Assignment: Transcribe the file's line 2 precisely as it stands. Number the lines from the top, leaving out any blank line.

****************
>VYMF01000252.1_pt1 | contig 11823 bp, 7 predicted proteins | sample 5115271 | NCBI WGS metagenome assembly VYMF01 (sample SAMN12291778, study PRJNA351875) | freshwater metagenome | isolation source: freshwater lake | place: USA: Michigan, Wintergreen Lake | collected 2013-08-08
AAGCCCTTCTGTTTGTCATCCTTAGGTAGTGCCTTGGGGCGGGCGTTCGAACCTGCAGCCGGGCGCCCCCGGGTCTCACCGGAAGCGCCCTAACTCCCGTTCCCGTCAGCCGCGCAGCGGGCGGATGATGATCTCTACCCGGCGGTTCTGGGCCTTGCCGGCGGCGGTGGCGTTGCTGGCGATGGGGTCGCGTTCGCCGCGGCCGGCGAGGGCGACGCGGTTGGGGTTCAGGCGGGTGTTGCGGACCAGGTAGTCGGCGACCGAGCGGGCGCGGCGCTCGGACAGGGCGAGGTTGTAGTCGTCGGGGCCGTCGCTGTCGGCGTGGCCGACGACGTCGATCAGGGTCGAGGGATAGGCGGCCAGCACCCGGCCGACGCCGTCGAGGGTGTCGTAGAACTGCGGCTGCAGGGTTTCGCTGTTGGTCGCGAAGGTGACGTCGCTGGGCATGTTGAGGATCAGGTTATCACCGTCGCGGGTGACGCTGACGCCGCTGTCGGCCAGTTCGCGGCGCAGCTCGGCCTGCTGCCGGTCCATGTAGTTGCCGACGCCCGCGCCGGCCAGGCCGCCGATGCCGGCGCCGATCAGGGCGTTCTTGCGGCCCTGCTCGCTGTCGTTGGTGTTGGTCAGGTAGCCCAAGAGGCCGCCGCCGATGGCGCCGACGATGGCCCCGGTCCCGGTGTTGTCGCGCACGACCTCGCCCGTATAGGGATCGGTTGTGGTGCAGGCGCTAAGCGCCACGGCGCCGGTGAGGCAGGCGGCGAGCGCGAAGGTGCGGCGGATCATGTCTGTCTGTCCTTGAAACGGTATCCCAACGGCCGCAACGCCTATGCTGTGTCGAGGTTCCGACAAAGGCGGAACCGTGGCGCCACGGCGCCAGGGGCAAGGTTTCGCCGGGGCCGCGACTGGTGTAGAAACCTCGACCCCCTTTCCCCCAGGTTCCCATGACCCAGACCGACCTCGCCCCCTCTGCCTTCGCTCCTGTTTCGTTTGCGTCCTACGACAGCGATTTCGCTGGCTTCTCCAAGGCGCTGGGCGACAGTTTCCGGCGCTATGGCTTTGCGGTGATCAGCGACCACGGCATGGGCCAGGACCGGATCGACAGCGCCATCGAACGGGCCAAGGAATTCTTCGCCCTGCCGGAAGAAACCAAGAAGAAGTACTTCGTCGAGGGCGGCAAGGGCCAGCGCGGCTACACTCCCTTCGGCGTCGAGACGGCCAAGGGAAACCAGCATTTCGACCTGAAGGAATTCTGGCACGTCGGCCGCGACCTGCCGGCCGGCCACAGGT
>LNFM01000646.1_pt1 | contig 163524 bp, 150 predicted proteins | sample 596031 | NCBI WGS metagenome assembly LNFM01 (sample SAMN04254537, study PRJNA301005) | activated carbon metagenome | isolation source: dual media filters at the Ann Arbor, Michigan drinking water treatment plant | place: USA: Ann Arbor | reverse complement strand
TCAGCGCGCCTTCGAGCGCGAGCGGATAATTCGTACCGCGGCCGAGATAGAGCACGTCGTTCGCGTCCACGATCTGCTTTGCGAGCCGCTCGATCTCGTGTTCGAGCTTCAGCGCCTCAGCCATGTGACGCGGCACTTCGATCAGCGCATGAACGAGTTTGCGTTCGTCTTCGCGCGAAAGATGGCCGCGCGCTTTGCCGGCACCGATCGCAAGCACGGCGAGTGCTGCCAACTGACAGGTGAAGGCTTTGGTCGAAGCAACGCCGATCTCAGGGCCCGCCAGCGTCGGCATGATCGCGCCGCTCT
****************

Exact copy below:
AAGCCCTTCTGTTTGTCATCCTTAGGTAGTGCCTTGGGGCGGGCGTTCGAACCTGCAGCCGGGCGCCCCCGGGTCTCACCGGAAGCGCCCTAACTCCCGTTCCCGTCAGCCGCGCAGCGGGCGGATGATGATCTCTACCCGGCGGTTCTGGGCCTTGCCGGCGGCGGTGGCGTTGCTGGCGATGGGGTCGCGTTCGCCGCGGCCGGCGAGGGCGACGCGGTTGGGGTTCAGGCGGGTGTTGCGGACCAGGTAGTCGGCGACCGAGCGGGCGCGGCGCTCGGACAGGGCGAGGTTGTAGTCGTCGGGGCCGTCGCTGTCGGCGTGGCCGACGACGTCGATCAGGGTCGAGGGATAGGCGGCCAGCACCCGGCCGACGCCGTCGAGGGTGTCGTAGAACTGCGGCTGCAGGGTTTCGCTGTTGGTCGCGAAGGTGACGTCGCTGGGCATGTTGAGGATCAGGTTATCACCGTCGCGGGTGACGCTGACGCCGCTGTCGGCCAGTTCGCGGCGCAGCTCGGCCTGCTGCCGGTCCATGTAGTTGCCGACGCCCGCGCCGGCCAGGCCGCCGATGCCGGCGCCGATCAGGGCGTTCTTGCGGCCCTGCTCGCTGTCGTTGGTGTTGGTCAGGTAGCCCAAGAGGCCGCCGCCGATGGCGCCGACGATGGCCCCGGTCCCGGTGTTGTCGCGCACGACCTCGCCCGTATAGGGATCGGTTGTGGTGCAGGCGCTAAGCGCCACGGCGCCGGTGAGGCAGGCGGCGAGCGCGAAGGTGCGGCGGATCATGTCTGTCTGTCCTTGAAACGGTATCCCAACGGCCGCAACGCCTATGCTGTGTCGAGGTTCCGACAAAGGCGGAACCGTGGCGCCACGGCGCCAGGGGCAAGGTTTCGCCGGGGCCGCGACTGGTGTAGAAACCTCGACCCCCTTTCCCCCAGGTTCCCATGACCCAGACCGACCTCGCCCCCTCTGCCTTCGCTCCTGTTTCGTTTGCGTCCTACGACAGCGATTTCGCTGGCTTCTCCAAGGCGCTGGGCGACAGTTTCCGGCGCTATGGCTTTGCGGTGATCAGCGACCACGGCATGGGCCAGGACCGGATCGACAGCGCCATCGAACGGGCCAAGGAATTCTTCGCCCTGCCGGAAGAAACCAAGAAGAAGTACTTCGTCGAGGGCGGCAAGGGCCAGCGCGGCTACACTCCCTTCGGCGTCGAGACGGCCAAGGGAAACCAGCATTTCGACCTGAAGGAATTCTGGCACGTCGGCCGCGACCTGCCGGCCGGCCACAGGT